Saturday, May 23, 2015

Leave for a week and summer comes -- May 22, 2015

First wild rose of 2015.

For real -- lilacs are in bud, poppies are blooming, and lawns (well, not ours) are thickly green. All of this happened during the week that we were in Fairbanks and Seattle.

I love the fragrant MayDay trees, also known as European bird cherry or chokecherry. Sadly, they are poisonous to moose. Even more sadly, moose may sample them in the winter when little else is available. If they eat more than a few mouthfuls, the decomposing vegetation in their stomachs releases cyanide and the moose moves on to moose heaven (which is populated with rhododendrons, hostas, and dozens of other plants that we love that the moose thrives on).

Fortunately, moose mostly don't like them which is one reason that they have become invasive. Birds feed on the berries in the winter, and the seeds pass through their digestive tracts untouched. When the bird droppings hit the ground, another tree pops up. That's one of the main reasons why so many of the trees are growing in the woods around the city, only to be ruthlessly rooted out by volunteer citizens trying to halt the infestation.

Another favorite is the China Rose. The bushes won't grow in our yard (not enough sun), so I hunt down other people's to admire.

A sign of summer -- kids playing basketball in the street. In our neighborhood, several families have portable basketball hoops like this one. They strike me as dangerous -- but I haven't yet heard of a kid getting hit by a car while doing this. Note also, the shadow of the tree on the street -- no longer do we have winter's lacy patterns of branches.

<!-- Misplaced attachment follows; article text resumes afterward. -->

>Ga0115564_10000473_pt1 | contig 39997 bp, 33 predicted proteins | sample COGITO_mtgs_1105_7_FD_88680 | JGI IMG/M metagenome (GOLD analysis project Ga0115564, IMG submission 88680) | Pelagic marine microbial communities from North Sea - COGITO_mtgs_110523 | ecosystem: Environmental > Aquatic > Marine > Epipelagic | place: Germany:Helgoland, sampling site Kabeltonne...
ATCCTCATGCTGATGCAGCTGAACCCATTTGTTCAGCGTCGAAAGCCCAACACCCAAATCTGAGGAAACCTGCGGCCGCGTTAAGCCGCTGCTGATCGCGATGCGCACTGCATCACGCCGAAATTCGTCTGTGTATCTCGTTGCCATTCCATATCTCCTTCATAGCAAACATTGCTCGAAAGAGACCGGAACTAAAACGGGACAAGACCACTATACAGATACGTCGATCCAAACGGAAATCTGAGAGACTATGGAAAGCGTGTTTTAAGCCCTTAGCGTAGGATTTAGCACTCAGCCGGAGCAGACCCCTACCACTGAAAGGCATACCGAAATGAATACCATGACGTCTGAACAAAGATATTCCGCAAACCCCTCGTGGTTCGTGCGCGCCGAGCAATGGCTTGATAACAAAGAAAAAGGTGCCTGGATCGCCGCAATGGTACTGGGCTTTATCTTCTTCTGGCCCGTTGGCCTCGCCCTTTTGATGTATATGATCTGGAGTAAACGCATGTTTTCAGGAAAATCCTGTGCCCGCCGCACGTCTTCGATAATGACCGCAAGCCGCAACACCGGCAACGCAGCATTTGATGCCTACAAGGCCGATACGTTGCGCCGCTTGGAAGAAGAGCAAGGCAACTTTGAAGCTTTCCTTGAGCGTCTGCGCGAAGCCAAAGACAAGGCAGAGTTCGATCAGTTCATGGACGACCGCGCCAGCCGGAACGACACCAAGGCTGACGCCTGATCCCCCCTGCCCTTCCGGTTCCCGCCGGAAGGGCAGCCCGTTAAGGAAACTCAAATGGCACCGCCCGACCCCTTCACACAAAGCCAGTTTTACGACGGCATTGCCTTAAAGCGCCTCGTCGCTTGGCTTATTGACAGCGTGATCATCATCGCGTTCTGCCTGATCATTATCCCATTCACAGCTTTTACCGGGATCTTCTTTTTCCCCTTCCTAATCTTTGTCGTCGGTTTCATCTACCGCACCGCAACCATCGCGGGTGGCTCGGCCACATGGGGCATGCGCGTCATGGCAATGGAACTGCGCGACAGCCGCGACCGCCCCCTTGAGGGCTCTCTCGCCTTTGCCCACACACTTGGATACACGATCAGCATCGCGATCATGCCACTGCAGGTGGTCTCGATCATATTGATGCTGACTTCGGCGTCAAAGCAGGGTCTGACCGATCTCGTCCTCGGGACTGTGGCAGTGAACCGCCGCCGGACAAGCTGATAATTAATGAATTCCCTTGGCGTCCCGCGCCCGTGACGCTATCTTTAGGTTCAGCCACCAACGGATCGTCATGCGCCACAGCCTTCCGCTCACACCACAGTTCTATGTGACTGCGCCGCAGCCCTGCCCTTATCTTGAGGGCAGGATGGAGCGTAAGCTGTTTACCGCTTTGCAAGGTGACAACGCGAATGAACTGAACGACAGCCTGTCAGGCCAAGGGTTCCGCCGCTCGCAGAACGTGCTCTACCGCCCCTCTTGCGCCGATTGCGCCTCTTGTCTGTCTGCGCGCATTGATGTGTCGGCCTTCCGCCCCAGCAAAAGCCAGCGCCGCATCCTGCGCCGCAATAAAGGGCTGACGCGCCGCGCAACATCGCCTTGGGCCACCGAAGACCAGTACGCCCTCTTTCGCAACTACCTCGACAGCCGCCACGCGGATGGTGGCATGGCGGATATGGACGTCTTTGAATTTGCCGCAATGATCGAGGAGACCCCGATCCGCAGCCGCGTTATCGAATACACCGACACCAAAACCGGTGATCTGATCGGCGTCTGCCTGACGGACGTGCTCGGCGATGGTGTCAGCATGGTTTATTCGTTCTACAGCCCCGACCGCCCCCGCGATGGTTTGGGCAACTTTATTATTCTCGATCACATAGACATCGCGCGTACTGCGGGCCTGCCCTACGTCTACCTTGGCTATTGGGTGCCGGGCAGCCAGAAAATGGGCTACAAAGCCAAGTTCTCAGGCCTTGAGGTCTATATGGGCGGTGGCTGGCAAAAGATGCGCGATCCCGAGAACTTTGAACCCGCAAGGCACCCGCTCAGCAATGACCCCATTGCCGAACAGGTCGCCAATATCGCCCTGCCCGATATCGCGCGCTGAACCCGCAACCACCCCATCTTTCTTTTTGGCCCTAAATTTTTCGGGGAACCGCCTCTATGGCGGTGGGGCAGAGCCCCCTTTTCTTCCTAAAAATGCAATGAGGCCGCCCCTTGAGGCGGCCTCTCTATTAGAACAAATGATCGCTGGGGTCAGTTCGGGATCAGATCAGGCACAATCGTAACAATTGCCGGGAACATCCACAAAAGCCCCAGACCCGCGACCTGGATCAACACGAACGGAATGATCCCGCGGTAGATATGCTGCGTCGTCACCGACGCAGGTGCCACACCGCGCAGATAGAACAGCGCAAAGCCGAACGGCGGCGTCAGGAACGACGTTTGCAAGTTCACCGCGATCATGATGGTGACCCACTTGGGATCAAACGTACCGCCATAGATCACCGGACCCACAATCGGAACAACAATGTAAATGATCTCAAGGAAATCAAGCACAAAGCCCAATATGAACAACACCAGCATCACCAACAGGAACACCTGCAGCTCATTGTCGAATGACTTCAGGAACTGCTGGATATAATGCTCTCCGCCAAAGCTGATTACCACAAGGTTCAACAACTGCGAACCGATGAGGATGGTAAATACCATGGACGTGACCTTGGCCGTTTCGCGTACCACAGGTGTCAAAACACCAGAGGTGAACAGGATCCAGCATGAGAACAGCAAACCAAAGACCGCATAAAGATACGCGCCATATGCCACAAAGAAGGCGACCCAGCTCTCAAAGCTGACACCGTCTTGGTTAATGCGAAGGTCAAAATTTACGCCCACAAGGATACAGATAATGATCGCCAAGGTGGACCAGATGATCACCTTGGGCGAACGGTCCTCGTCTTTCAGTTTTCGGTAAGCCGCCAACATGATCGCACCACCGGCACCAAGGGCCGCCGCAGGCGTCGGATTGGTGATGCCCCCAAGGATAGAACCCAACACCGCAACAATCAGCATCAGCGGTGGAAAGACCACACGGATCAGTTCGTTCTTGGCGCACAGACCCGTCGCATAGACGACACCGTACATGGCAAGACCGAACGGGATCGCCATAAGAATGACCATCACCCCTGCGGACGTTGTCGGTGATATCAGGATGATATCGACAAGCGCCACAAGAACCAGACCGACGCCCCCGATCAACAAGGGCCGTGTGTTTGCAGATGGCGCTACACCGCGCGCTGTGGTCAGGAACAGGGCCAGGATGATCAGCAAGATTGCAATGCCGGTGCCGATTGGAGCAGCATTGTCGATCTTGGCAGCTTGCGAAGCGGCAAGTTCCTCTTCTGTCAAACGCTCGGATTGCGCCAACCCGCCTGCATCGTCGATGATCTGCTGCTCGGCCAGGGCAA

A couple of weeks ago all the lawns were brown -- this one could be in Ireland, it's so green.

Memorial Day weekend is the traditional planting out time for Anchorage gardeners, the days when the ground is warm enough to allow plants to grow in good health. We saw the city gardeners out in force today planting the beds of annuals that startle the tourists and please the locals. In Rogers Park, signs of how people will be spending their weekends abound. It's interesting too, to walk past yards where the owners spent lots of time and money a few years ago to put in landscaping, raised garden beds, and perennials, and see that only weeds are growing this year.

Other signs of summer -- yard projects, and  . . .

. . . new construction. We can't quite figure out what's going on here. Last year, the owners put on new siding (the flat green stuff), and fancy stone work. Now they've dug a deep trench and put up forms that appear to be ready for pouring concrete. Are they building a fortress wall? Putting in a moat? Extending the house to the street? We will keep you posted.

Street corners all over town are being re-done. Luckily the process seems to be going fairly quickly. We assume that they are trying to finish before the tourists begin to pour in a month from now.

I didn't get a great photo of this guy -- he is riding on a single wheel. It's sort of a low-to-the ground unicycle Segway concept. Jim suggests that it's easy to carry onto a bus, or into a building -- but it seems unsuited for hills of any sort.

Every crack in the street has its dandelion growing.

Jim's favorite is the ring of chickweed growing around the pipe in our driveway.

At Cuddy Park behind the library, the geese and ducks that have stayed around are spending their days sleeping and grooming, grooming and sleeping, and when things seem dull, flying at each other squawking for no apparent reason. That livens things up for a bit; then they all go back to sleep.

I don't think that he tossed the kid in, although that looks like what he might be planning.

Aspen leaves in their spring orange-y green.

Bergenia in bloom.

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